Admit it. You haven't worn "hard pants" in about 14 months. Neither have we, and neither has Modern Luxury's VP of Fashion and Creative Director, James Aguiar.
Yes, the pandemic gave us all a lot of space to get comfortable in sweats, but even before the world heard of COVID-19, it was getting pretty trendy to treat yoga pants like actual going-out attire. Aguiar has a lot of thoughts on society's reemergence and what that might look like from the sidewalk to the office, the runway and beyond.
Is this our chance to make elastic waists chic, or is it time to embrace old-school glamour? Read on to find out.
So much has been said recently about life post-COVID and how we will “look” as we face friends, families, peers and the people we’ve enjoyed avoiding for over a year. It has been a secret game of mine to count how many times I’ve heard the term “it’s going to be like the roaring ‘20s.” Lets just say, if it was a drinking game I would be hospital-drunk within an hour.
The unavoidable truth is that even I have relaxed my standards during the pandemic.
Recently, I was tasked with purchasing an outfit for a newborn baby, and as I perused cuteness in all its forms, I stopped on a simple heather-gray hoodie and matching elastic waist pants in cashmere (I’m the gay uncle, so I am allowed the absurdity of cashmere for babies).
As I held it up for inspection, I caught a glimpse of myself in the mirror wearing the exact same thing head-to-toe—albeit without the embroidered melting ice cream cone for extra cuteness.
Immediately, I began to panic, scream inside and ask myself ”have I become an adult baby?”
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This is not a new fashion trend. In fact, I have spotted adult baby syndrome for years. In airports, groups of travelers well beyond toddler years have made air travel less glamorous. The look is generally accessorized with a giant pillow or oversized stuffed animal to really finish it off, and the median age is anywhere from 18 to 32 (not a clinical analysis. Just a guess).
Adult babies can be seen wandering grocery stores in outfits so comfortable, I wonder if they are planning on sleeping over after getting their produce and condiments.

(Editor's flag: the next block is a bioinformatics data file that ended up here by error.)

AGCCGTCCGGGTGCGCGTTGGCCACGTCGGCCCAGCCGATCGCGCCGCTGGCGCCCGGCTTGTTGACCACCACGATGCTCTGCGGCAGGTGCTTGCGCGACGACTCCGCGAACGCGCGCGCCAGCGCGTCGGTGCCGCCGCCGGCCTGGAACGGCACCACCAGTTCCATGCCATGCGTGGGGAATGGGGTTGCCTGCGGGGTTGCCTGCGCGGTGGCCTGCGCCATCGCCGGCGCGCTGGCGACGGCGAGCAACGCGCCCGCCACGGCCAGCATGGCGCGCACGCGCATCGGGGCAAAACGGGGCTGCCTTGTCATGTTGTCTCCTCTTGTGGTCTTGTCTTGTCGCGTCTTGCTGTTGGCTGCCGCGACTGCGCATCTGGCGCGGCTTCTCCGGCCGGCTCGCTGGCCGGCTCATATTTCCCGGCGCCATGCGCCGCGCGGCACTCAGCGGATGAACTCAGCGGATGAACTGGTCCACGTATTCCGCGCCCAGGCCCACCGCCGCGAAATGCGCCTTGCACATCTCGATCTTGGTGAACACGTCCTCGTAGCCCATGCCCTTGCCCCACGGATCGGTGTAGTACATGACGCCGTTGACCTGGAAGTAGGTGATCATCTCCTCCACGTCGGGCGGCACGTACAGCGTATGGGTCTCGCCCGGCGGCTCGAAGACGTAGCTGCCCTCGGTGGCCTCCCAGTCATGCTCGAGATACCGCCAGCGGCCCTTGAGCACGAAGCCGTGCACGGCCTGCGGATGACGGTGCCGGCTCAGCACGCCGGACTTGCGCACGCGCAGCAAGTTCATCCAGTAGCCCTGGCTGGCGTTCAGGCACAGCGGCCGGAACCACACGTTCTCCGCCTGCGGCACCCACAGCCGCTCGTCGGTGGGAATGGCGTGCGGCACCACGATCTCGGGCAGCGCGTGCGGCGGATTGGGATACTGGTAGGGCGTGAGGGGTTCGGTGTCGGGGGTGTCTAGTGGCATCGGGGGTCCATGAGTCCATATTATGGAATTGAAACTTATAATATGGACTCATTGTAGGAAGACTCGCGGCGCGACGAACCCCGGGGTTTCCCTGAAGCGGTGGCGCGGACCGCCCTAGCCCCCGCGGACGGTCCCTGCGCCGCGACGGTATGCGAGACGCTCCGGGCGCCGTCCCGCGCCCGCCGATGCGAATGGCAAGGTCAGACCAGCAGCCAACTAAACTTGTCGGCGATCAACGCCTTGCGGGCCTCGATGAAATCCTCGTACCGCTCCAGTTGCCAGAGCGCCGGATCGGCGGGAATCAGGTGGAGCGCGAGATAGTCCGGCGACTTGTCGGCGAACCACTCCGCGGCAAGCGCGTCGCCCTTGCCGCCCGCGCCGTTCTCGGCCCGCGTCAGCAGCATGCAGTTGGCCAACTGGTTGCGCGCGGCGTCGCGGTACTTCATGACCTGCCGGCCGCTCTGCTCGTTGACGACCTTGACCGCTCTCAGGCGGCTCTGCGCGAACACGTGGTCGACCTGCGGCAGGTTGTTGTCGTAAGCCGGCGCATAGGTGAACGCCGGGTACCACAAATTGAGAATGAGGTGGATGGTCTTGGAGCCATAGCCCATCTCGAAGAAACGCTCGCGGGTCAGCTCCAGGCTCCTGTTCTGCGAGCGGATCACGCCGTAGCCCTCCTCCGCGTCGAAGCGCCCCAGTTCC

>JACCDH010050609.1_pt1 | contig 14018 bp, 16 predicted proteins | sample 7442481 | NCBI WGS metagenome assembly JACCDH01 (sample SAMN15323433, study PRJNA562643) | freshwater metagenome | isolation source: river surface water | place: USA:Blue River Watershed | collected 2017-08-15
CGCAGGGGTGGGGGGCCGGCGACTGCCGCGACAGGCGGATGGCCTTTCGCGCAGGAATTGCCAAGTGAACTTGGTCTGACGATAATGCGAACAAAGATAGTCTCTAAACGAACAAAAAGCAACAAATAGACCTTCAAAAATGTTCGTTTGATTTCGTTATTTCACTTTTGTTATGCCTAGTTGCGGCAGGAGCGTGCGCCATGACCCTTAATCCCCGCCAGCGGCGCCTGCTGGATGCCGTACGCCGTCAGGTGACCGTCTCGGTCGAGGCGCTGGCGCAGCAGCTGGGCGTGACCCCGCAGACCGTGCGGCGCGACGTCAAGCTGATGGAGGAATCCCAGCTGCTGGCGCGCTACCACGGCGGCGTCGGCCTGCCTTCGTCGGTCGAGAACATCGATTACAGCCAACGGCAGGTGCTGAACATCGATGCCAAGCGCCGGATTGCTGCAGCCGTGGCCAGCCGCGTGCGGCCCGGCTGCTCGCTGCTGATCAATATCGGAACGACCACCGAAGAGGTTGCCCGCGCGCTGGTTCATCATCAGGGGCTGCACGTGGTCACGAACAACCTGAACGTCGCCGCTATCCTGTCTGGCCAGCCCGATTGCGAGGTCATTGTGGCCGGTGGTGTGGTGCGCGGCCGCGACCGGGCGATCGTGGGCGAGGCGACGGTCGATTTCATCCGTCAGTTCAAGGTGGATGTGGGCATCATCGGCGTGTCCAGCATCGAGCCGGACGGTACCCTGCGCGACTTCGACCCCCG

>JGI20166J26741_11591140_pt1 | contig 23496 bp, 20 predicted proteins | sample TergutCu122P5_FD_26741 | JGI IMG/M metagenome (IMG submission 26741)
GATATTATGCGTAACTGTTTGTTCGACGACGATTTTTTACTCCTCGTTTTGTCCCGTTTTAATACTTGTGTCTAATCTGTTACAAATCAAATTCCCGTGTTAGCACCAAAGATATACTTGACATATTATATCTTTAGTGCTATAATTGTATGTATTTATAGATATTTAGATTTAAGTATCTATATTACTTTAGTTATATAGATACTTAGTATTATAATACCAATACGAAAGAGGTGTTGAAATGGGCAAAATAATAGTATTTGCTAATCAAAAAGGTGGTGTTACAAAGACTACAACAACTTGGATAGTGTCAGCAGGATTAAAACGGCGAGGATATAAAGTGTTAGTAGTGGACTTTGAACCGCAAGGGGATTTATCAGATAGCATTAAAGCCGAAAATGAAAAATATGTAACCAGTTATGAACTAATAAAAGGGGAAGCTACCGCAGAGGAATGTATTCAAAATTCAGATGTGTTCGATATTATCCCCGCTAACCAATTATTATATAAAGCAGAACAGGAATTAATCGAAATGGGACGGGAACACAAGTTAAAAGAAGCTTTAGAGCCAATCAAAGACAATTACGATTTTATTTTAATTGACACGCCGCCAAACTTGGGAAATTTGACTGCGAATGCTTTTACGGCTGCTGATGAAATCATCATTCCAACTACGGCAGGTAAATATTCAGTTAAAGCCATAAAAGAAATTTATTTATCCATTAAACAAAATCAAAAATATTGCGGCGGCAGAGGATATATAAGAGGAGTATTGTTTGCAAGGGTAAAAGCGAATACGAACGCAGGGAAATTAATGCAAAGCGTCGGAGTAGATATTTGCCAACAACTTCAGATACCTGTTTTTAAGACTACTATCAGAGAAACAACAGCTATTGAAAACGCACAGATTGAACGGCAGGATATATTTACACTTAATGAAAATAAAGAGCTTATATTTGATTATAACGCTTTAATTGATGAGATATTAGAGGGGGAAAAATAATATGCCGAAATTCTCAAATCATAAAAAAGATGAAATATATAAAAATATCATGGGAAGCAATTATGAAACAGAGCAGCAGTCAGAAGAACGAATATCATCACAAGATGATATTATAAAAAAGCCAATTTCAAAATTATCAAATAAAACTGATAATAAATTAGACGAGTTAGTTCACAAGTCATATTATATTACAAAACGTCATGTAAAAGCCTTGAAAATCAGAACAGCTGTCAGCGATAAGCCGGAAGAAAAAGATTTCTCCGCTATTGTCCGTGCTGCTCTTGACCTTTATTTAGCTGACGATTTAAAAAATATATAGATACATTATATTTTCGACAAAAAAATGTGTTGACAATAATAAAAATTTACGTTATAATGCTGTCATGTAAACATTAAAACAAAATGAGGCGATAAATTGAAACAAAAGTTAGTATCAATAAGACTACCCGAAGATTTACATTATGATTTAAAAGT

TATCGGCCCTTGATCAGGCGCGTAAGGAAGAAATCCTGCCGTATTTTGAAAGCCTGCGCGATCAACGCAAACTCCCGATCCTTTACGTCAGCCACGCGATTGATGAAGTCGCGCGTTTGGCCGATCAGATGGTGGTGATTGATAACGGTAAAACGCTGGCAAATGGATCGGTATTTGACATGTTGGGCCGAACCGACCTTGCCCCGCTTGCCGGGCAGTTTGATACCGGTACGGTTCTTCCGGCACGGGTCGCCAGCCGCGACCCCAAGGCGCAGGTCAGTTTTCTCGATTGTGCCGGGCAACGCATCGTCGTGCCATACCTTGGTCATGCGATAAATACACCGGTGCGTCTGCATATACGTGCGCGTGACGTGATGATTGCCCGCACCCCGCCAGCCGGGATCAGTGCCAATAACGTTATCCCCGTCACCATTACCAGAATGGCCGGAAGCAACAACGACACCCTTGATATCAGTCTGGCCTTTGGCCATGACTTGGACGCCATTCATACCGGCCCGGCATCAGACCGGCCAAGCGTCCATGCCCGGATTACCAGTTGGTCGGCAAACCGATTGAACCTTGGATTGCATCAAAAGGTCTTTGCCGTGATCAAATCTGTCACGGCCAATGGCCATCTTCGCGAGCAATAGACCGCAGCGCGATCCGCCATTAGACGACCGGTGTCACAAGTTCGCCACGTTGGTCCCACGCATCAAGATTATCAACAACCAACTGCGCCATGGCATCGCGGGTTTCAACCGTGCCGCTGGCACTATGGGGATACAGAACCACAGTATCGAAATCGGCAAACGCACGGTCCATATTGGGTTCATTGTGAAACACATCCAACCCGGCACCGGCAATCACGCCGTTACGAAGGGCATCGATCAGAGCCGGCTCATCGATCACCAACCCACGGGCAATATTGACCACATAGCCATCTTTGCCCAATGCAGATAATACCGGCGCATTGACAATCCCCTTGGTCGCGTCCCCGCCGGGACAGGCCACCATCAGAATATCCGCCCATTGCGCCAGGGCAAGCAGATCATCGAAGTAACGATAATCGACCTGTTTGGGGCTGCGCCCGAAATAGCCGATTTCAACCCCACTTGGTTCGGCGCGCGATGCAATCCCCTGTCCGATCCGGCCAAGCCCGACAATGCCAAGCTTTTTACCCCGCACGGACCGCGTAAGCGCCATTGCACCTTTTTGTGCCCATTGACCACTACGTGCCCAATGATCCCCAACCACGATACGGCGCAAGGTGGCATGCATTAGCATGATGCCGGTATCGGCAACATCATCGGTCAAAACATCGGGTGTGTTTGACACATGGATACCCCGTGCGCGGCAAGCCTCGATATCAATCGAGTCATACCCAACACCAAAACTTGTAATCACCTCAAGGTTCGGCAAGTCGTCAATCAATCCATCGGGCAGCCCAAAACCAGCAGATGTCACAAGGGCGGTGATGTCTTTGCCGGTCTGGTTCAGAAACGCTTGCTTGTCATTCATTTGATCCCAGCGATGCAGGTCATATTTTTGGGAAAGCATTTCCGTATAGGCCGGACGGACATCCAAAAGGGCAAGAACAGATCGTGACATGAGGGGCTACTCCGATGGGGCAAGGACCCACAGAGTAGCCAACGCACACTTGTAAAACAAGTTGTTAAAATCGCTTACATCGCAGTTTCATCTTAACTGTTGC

As someone who deals in trends, I can’t say I didn’t see this coming. Years ago, corporate culture unleashed the dreaded casual Friday. All bets were off, and all “soft clothes” were on.
The pandemic revealed a new phenomenon--dressing for Zoom. Suddenly, I heard the terms “Zoom Blouse” and "Zoom Top,” and while fashion experts focused on what was happening up there, no one talked about down there. It is even rumored that RuPaul sits in sweats and slippers behind the judging desk of Rupaul's Drag Race. The ultimate con in my opinion and also the ultimate in Zoom “lewks."
That’s how the slippery slope of adult babying is born. If the most glamorous drag queen in the world has thrown in the towel (at least down below), what hope do mere mortals have?
In 2013 the legendary designer Karl Lagerfeld famously said “Sweatpants are a sign of defeat. You lost control of your life, so you bought some sweatpants.” What would Karl have said of fashion in 2020 and, even more telling, 2021?
We will never know the answer to that but we can answer it ourselves.
Will I be running around in a three-piece pinstripe gangster suit and drinking copious amounts of gin and champagne with my fringe-dress loving, feathered-headband wearing female counterparts? Not likely.
I will, however, gladly ditch the sweats, look at myself from top to bottom, and begin my re-emergence in jackets with shoulders, pants with zippers, shirts with collars and buttons. I will learn to dress again. I will relearn how to tie my own shoelaces, and like all babies do, I will finally grow up.
Photography by: Pexels